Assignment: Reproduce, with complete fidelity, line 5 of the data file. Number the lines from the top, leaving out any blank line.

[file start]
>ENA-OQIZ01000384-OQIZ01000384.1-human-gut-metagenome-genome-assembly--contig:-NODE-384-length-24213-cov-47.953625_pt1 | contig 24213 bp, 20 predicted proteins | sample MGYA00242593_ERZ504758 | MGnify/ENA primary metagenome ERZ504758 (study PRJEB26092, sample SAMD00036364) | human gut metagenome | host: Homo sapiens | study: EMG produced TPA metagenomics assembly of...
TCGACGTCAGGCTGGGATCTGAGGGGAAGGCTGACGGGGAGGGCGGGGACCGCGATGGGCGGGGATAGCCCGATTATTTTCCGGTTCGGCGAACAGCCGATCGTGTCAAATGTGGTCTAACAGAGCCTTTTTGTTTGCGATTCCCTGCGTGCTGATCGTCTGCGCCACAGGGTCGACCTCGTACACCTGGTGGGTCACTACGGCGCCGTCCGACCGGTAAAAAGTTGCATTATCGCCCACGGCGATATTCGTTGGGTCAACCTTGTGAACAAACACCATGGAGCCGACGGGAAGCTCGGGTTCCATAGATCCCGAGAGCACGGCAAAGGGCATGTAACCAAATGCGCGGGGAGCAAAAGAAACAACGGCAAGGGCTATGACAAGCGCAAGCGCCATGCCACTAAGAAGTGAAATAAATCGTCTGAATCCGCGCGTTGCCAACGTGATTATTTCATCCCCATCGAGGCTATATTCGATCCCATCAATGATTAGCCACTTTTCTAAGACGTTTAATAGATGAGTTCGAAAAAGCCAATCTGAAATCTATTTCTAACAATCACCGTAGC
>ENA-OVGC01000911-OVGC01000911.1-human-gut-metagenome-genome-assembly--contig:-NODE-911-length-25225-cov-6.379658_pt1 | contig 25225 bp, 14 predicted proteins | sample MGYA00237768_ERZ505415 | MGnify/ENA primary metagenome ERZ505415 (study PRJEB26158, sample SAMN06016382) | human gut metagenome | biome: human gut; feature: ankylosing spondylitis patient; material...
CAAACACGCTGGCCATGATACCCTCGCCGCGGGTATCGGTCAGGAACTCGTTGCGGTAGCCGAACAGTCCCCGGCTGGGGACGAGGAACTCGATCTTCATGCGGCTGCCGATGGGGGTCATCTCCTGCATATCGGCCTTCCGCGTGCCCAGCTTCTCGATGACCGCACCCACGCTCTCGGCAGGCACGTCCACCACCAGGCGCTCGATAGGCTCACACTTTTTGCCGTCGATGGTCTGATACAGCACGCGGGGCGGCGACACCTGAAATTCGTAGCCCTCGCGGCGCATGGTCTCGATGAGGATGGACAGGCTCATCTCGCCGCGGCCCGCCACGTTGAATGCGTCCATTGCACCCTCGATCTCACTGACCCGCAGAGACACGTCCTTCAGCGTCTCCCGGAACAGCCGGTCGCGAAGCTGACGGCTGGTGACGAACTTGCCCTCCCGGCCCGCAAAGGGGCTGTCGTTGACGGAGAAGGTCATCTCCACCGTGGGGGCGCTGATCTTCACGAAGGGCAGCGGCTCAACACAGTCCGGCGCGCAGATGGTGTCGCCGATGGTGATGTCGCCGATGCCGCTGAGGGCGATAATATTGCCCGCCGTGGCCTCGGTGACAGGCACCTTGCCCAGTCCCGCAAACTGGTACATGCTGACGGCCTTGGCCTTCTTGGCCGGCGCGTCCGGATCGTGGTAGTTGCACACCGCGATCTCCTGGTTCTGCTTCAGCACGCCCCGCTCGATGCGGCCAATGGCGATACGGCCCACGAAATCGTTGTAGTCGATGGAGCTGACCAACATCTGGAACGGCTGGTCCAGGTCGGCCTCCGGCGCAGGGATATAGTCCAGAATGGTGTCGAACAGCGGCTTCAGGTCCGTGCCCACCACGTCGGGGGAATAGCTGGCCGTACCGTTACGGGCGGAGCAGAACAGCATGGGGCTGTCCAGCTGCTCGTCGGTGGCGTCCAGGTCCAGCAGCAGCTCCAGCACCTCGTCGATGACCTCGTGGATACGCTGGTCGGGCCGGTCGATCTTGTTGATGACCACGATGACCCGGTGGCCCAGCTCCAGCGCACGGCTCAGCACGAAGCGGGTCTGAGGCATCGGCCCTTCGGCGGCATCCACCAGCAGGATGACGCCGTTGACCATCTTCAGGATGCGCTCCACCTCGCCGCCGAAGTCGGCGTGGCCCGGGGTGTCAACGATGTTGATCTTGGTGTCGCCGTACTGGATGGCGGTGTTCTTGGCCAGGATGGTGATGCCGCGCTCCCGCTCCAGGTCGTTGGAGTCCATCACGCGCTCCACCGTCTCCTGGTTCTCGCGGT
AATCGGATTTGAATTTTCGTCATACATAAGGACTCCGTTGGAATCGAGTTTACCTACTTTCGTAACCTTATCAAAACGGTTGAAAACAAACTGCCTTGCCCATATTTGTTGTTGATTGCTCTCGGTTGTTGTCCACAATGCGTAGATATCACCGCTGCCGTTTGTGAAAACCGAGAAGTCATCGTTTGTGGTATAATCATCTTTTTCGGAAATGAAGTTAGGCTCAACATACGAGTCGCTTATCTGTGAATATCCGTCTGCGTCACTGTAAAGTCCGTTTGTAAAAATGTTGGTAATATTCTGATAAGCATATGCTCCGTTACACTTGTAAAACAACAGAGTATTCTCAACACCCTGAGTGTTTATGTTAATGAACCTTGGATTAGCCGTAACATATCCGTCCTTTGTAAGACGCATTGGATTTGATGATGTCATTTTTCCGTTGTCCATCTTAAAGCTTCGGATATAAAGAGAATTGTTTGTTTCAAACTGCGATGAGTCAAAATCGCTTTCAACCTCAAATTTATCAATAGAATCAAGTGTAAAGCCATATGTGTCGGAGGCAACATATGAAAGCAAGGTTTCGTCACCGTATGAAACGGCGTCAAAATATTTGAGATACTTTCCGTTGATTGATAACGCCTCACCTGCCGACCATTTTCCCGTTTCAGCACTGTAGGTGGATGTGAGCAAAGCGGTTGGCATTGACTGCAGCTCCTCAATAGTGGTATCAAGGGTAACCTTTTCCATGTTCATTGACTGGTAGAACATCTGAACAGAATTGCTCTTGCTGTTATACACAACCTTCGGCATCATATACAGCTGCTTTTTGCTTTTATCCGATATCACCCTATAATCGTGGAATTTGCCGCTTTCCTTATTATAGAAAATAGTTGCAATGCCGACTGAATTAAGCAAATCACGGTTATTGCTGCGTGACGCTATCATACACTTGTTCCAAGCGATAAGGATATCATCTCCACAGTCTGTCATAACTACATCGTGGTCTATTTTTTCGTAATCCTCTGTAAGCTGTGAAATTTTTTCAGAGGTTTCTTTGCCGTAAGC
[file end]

AATCGGATTTGAATTTTCGTCATACATAAGGACTCCGTTGGAATCGAGTTTACCTACTTTCGTAACCTTATCAAAACGGTTGAAAACAAACTGCCTTGCCCATATTTGTTGTTGATTGCTCTCGGTTGTTGTCCACAATGCGTAGATATCACCGCTGCCGTTTGTGAAAACCGAGAAGTCATCGTTTGTGGTATAATCATCTTTTTCGGAAATGAAGTTAGGCTCAACATACGAGTCGCTTATCTGTGAATATCCGTCTGCGTCACTGTAAAGTCCGTTTGTAAAAATGTTGGTAATATTCTGATAAGCATATGCTCCGTTACACTTGTAAAACAACAGAGTATTCTCAACACCCTGAGTGTTTATGTTAATGAACCTTGGATTAGCCGTAACATATCCGTCCTTTGTAAGACGCATTGGATTTGATGATGTCATTTTTCCGTTGTCCATCTTAAAGCTTCGGATATAAAGAGAATTGTTTGTTTCAAACTGCGATGAGTCAAAATCGCTTTCAACCTCAAATTTATCAATAGAATCAAGTGTAAAGCCATATGTGTCGGAGGCAACATATGAAAGCAAGGTTTCGTCACCGTATGAAACGGCGTCAAAATATTTGAGATACTTTCCGTTGATTGATAACGCCTCACCTGCCGACCATTTTCCCGTTTCAGCACTGTAGGTGGATGTGAGCAAAGCGGTTGGCATTGACTGCAGCTCCTCAATAGTGGTATCAAGGGTAACCTTTTCCATGTTCATTGACTGGTAGAACATCTGAACAGAATTGCTCTTGCTGTTATACACAACCTTCGGCATCATATACAGCTGCTTTTTGCTTTTATCCGATATCACCCTATAATCGTGGAATTTGCCGCTTTCCTTATTATAGAAAATAGTTGCAATGCCGACTGAATTAAGCAAATCACGGTTATTGCTGCGTGACGCTATCATACACTTGTTCCAAGCGATAAGGATATCATCTCCACAGTCTGTCATAACTACATCGTGGTCTATTTTTTCGTAATCCTCTGTAAGCTGTGAAATTTTTTCAGAGGTTTCTTTGCCGTAAGC